Language Selection

English French German Italian Portuguese Spanish

Red Hat's security issue

Filed under
Linux
Security

Last month, Red Hat issued a security bulletin. Not all that went on is clear, but it seems that the servers used to develop and distribute Fedora and Red Hat were accessed by a person with criminal intent. The perpetrator created trap-door versions of the SSH (remote login program) packages that would compromise the security of Red Hat's customers, and signed them with Fedora's cryptographic key. These packages were made available via Fedora archive and they may (I've not proof) have reached some number of Fedora customers. Obviously they were intended to be widely distributed and to compromise the security of all Red Hat and Fedora systems. Red Hat issued a script that users can run to detect the compromised packages.

But there are continuing problems with Red Hat's handling of the situation.

Best practice of computer security professionals is to fully disclose what went wrong and how you're preventing it from happening again. This tells customer security officers what they need to audit the security practices of their vendor, and to secure their own facilities. The worst practice, for which Microsoft is the prototype, is to stay mum and not admit any problems.

Red Hat's being mum. Fedora's being forced to be mum, because their own board has not been given full details and of course they are mostly controlled by Red Hat.

Full Post




Also:

Security breaches bring out the proprietary attitude in all of us. When security is breached we instinctively hide the details, and build a metaphorical police line around it, telling onlookers to move along.

The security attitude runs counter to the open source attitude. Open source demands that bugs be seen and lessons shared. The security attitude fears this release of information because the evil doers might get it.

With that in mind let’s move to the umbrage of Bruce Byfield during what Slashdot termed last month’s Fedora-Red Hat crisis.

Fedora and our security attitude


More in Tux Machines

Shuttleworth Foundation/Mozilla Foundation Overlap

  • Helen Turvey Joins the Mozilla Foundation Board of Directors
    Today, we’re welcoming Helen Turvey as a new member of the Mozilla Foundation Board of Directors. Helen is the CEO of the Shuttleworth Foundation. Her focus on philanthropy and openness throughout her career makes her a great addition to our Board. Throughout 2016, we have been focused on board development for both the Mozilla Foundation and the Mozilla Corporation boards of directors. Our recruiting efforts for board members has been geared towards building a diverse group of people who embody the values and mission that bring Mozilla to life. After extensive conversations, it is clear that Helen brings the experience, expertise and approach that we seek for the Mozilla Foundation Board.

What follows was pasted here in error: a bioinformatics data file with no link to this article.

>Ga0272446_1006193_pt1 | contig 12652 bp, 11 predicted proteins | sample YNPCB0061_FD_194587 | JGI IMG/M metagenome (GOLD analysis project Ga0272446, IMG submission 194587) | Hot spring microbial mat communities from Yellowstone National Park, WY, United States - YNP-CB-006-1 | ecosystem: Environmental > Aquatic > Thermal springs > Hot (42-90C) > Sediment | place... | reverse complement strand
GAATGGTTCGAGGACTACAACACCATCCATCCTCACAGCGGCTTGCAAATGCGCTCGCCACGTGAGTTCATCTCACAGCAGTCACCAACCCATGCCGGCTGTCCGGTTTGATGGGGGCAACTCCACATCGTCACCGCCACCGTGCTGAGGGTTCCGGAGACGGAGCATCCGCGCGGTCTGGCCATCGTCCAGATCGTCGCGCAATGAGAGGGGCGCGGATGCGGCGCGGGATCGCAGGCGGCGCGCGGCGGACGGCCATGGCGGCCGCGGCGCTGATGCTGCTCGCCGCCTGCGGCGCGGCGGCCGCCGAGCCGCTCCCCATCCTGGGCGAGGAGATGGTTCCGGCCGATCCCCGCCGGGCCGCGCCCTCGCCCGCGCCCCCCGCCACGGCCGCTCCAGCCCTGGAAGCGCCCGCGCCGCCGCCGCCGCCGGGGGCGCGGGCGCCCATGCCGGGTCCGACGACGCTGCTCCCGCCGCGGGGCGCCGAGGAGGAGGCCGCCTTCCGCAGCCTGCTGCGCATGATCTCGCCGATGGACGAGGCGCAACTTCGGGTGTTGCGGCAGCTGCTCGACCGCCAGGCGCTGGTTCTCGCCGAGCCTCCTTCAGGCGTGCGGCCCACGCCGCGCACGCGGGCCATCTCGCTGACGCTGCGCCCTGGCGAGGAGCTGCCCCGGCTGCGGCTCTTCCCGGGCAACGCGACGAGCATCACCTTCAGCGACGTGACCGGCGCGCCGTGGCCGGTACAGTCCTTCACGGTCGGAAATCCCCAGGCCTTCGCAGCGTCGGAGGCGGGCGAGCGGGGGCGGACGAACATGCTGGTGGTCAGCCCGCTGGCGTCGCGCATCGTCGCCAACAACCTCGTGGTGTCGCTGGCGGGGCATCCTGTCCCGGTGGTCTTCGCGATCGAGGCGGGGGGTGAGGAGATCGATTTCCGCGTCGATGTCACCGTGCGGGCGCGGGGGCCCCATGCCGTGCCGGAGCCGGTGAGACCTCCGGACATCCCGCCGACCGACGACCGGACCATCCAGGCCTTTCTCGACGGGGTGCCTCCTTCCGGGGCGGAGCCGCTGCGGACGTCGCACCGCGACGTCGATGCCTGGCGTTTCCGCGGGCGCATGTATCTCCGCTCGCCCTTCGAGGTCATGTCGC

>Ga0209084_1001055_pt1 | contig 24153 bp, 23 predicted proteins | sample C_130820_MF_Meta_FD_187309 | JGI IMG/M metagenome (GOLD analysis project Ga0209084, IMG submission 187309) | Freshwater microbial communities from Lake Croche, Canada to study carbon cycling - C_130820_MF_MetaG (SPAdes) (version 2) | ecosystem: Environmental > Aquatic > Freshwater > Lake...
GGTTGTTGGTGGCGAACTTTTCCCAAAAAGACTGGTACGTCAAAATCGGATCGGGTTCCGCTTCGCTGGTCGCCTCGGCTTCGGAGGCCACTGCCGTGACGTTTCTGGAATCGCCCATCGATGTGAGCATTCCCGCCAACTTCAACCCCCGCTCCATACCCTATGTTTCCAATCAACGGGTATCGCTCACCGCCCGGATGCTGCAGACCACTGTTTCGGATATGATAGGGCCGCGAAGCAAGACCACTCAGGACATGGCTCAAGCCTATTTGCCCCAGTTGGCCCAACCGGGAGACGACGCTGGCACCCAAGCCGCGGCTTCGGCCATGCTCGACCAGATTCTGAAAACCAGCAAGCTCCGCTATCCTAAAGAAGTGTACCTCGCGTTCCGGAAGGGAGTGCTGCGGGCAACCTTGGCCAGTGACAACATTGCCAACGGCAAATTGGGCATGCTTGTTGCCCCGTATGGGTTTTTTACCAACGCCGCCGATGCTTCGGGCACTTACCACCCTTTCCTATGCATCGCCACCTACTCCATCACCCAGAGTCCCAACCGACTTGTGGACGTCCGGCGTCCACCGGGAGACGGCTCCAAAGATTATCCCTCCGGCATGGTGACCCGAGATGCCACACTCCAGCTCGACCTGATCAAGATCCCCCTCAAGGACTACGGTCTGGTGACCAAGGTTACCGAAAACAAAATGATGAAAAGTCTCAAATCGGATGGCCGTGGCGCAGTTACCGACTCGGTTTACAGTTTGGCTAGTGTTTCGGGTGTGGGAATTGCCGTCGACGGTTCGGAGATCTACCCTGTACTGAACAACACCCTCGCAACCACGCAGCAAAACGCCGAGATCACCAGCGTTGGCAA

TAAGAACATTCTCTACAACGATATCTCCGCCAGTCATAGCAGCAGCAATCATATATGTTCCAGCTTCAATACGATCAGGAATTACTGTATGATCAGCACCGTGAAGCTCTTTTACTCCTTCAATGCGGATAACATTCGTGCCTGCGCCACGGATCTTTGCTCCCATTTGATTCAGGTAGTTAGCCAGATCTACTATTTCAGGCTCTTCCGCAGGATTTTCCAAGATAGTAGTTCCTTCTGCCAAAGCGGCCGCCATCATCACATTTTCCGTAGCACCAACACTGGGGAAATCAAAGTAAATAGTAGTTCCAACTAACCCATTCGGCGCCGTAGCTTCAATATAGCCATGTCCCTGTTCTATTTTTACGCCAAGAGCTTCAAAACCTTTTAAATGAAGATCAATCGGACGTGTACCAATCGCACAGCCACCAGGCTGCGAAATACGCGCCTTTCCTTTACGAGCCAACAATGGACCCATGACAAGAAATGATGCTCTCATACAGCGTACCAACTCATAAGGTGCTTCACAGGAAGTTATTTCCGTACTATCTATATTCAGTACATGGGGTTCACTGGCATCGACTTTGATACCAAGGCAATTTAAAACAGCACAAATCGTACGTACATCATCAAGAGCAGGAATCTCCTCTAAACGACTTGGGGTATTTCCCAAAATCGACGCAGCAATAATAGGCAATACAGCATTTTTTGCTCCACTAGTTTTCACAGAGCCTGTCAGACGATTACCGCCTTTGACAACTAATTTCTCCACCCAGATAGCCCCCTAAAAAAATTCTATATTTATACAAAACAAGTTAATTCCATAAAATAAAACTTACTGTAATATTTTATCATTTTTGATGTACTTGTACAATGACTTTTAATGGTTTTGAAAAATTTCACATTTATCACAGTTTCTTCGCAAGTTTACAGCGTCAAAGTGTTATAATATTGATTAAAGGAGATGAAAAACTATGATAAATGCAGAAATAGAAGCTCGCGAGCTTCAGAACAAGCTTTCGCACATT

• Why I’m joining Mozilla’s Board, by Helen Turvey
    For the last decade I have run the Shuttleworth Foundation, a philanthropic organisation that looks to drive change through open models. The FOSS movement has created widely used software and million dollar businesses, using collaborative development approaches and open licences. This model is well established for software, it is not the case for education, philanthropy, hardware or social development.

Games for GNU/Linux

Ubuntu Leftovers

  • Mesa 12.0.4 Promises 15% Performance Boost for Radeon Users on Ubuntu 16.04 LTS
    The Mesa problem in Ubuntu Linux is about to be resolved very soon, after the game developers behind the UK-based Feral Interactive video game publishing company urged Canonical to update the software to a most recent version. The Mesa 3D Graphics Library is a unique open-source implementation of the OpenGL graphics API for Linux-based operating systems, and it includes drivers for Intel, Radeon, and Nvidia graphics cards. But it looks like Ubuntu 16.04 LTS (Xenial Xerus) was shipping with a pretty old version of Mesa.
  • Canonical to sue cloud provider over Ubuntu images
    Canonical, the company behind the Ubuntu GNU/Linux distribution, has said it plans to sue an European cloud provider for distributing unofficial images of its cloud distribution despite several warnings. The company offers certified cloud images of Ubuntu that are guaranteed to run on specific cloud platforms such as AWS, Azure or Google. Performance is optimised and integrated with underlying cloud requirements, with input from the host's cloud engineers.

Android Leftovers